As it stands, Leicester are currently level on points with West Ham United – 14 from 14 league fixtures. But almost 65% of the Foxes' points have come from their last four games. And so, Leicester will hope to extend their return to form in their final match before the 2022 FIFA World Cup at London Stadium.
West Ham United and Leicester City have met 30 times in the Premier League previously, with the Hammers winning 14, the Foxes nine and seven draws.
The Irons took four points from the Foxes last season, making it three wins in succession over the Foxes with a thumping 4-1 success in east London in our first home game of the current campaign back in August last year, then grabbing a dramatic 2-2 draw away from home in February thanks to Craig Dawson's added-time goal.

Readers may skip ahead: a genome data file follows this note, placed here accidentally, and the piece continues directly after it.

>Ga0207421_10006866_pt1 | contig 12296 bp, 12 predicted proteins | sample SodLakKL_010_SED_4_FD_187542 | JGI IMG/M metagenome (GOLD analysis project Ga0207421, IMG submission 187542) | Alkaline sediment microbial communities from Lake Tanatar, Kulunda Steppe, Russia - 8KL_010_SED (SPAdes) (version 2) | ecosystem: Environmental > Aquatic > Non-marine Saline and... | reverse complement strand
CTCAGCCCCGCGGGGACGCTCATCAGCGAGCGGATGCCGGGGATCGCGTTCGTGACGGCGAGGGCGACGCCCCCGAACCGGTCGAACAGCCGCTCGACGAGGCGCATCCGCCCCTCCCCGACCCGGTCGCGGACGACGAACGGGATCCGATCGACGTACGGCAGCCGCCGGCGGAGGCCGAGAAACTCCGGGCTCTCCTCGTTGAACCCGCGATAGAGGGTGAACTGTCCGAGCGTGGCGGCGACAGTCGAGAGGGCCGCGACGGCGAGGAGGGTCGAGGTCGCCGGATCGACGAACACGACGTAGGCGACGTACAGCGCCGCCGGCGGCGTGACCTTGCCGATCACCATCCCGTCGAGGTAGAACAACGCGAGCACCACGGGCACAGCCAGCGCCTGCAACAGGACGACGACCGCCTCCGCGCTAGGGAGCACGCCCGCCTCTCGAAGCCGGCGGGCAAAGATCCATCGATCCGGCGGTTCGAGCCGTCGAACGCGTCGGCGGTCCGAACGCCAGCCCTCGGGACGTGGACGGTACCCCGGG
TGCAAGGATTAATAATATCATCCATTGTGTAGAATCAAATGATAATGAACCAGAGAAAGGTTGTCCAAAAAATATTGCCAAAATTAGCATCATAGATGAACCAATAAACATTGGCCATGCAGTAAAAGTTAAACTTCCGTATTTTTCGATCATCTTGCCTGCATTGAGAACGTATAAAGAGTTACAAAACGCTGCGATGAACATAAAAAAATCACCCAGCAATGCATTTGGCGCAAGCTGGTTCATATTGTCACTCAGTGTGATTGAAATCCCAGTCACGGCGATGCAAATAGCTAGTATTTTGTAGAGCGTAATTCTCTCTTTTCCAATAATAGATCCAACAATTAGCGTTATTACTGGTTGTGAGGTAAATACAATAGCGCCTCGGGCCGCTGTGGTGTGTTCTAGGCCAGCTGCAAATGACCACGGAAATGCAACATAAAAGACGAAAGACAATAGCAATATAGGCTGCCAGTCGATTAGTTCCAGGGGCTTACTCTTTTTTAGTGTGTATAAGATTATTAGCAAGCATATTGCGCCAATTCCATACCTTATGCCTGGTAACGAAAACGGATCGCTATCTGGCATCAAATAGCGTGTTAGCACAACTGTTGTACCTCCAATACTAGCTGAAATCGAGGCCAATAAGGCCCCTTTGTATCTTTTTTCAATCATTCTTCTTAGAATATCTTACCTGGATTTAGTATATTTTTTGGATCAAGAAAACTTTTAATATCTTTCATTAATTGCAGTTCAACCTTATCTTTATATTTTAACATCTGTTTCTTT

West Ham also did the Premier League double over Leicester in 2021/22 winning 3-0 at King Power Stadium in September 2020 and 3-2 at London Stadium in April 2021. Jarrod Bowen scored in both meetings, with Pablo Fornals and Michail Antonio also on target at King Power Stadium and Jesse Lingard hitting the net twice on home turf.
In all competitions, West Ham’s biggest-ever league win over Leicester came in the promotion-winning 1922/23 season. The Hammers thrashed the Foxes 6-0 at Filbert Street on their way to the First Division on 15 February 1923, with Billy Moore scoring a hat-trick, fellow England internationals Jimmy Ruffell and Jack Tresadern and Wales international Dick Richards also getting their names on the scoresheet. Leicester’s biggest win over West Ham came in the First Division on 15 September 1928, when the Foxes won 5-0 at Filbert Street.
Referee: Jarred Gillett
Assistant Referees: Simon Long & Steve Meredith
Fourth official: Josh Smith
VAR: Chris Kavanagh
Assistant VAR: Dan Robathan